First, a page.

U.K. police launched a hate crime investigation after anonymous letters threatening acid attacks were sent to Muslim homes in Bradford.
The threatening messages contained images of a sword and St. George's flag, and read: "Kill scum Muslim."
The letter questioned why Muslim women wore burkas, then vowed to "do acid attacks on anyone who wears the funny black masks around your square & Bradford & other places."
The letter also said that three supposedly Muslim men, who it called "three of ur [sic] male pigs," had made advances on four white girls, continuing, "We know who the three male pigs are they are walking dead pigs."
West Yorkshire police said they were taking the threats "extremely seriously" and had increased patrols in Hanover Square, which is a predominantly Muslim area in the inner-city.
The police added that they were working with the local community to identify and prosecute the perpetrators.
"We understand the impact hate crimes and hate incidents can have on our communities and on individuals, and crimes of this nature will not be tolerated," the police said.
Meanwhile, local Muslims said they were shocked and frightened by the letters.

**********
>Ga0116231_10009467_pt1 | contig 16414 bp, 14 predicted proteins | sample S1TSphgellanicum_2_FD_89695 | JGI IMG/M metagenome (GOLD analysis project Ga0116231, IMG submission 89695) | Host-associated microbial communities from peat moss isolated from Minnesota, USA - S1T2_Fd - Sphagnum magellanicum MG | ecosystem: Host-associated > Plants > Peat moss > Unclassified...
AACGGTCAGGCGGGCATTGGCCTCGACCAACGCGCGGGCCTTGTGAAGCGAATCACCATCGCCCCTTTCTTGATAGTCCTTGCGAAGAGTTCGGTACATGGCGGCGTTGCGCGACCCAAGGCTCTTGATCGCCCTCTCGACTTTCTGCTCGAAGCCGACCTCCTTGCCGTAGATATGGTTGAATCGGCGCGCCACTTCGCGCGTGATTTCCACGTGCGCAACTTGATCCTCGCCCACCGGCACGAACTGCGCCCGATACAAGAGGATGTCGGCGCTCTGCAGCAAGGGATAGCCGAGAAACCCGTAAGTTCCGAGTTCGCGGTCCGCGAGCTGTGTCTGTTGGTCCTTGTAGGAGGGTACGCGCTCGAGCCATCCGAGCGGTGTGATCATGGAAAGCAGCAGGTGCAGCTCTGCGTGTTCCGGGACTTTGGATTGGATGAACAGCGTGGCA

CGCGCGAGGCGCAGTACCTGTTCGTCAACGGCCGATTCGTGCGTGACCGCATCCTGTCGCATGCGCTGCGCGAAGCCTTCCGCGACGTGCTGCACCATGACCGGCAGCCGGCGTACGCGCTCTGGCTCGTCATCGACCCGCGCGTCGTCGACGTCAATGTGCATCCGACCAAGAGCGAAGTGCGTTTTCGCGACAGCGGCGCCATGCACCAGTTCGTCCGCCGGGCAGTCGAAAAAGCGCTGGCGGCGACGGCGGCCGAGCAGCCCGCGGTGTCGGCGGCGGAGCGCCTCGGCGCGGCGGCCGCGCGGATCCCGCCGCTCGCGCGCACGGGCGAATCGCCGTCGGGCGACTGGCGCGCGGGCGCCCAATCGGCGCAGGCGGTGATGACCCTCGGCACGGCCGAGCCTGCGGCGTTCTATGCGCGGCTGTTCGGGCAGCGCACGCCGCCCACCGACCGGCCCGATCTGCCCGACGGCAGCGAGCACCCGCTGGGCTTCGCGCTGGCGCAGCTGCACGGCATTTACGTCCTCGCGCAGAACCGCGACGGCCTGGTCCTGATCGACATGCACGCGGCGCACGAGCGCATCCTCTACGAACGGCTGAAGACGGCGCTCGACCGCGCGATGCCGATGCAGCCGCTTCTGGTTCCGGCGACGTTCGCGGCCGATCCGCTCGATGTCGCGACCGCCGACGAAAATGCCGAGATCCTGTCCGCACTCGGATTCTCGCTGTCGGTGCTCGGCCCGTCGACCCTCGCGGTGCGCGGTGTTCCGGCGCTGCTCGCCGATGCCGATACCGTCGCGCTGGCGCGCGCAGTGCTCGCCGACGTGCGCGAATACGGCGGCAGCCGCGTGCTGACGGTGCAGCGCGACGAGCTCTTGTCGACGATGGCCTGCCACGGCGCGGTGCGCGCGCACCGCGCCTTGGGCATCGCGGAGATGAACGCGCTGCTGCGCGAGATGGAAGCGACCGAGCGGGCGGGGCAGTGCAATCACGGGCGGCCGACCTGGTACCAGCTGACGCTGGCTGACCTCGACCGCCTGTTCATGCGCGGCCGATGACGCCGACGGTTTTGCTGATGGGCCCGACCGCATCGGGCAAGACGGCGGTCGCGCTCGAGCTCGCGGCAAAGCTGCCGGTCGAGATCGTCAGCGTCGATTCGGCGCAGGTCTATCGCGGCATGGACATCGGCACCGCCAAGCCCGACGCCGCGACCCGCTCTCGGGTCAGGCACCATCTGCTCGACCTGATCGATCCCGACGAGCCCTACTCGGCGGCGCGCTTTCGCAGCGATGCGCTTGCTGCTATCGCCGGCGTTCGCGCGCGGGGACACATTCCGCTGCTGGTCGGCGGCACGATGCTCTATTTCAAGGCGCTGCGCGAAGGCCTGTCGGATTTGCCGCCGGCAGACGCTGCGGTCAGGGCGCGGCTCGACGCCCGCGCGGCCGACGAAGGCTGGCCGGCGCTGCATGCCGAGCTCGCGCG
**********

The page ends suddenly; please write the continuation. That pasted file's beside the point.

"I was shocked. My mum wears a burqa and she goes to town regularly so I was concerned for her. When I explained it to her she realized the severity of it and was afraid. You start wondering whether it's safe to go out on their own," one of the recipients was quoted as saying by The Guardian.
Another recipient assumed that Muslims could be targeted during the English Defence League march Saturday, which coincides with the holy Muslim feast of Qurban Bayram (Feast of Sacrifice), also known as Eid al-Fitr.
"Eid could be Friday or Saturday – a lot of times we'll all be out to families, people go out to restaurants in the town center. There's always that chance something could happen," he said.
Anti-Muslim attacks in the U.K. have skyrocketed following deadly terror attacks in Manchester and London, according to official figures.
Acid attacks have also spiked in the country in recent years. London police say the number of reported attacks with corrosive liquids rose from 261 in 2015 to 454 in 2016.
In July, a young Muslim woman and her cousin suffered "life-changing" injuries after an acid attack in east London when she was celebrating her 21st birthday. Resham Khan and her 37-year-old cousin Jameel Mukhtar were doused in sulphuric acid by an attacker, who was identified as a man named John Tomlin, while they were inside a car in traffic in Beckton. Tomlin was later arrested and charged with two counts of grievous bodily harm with intent.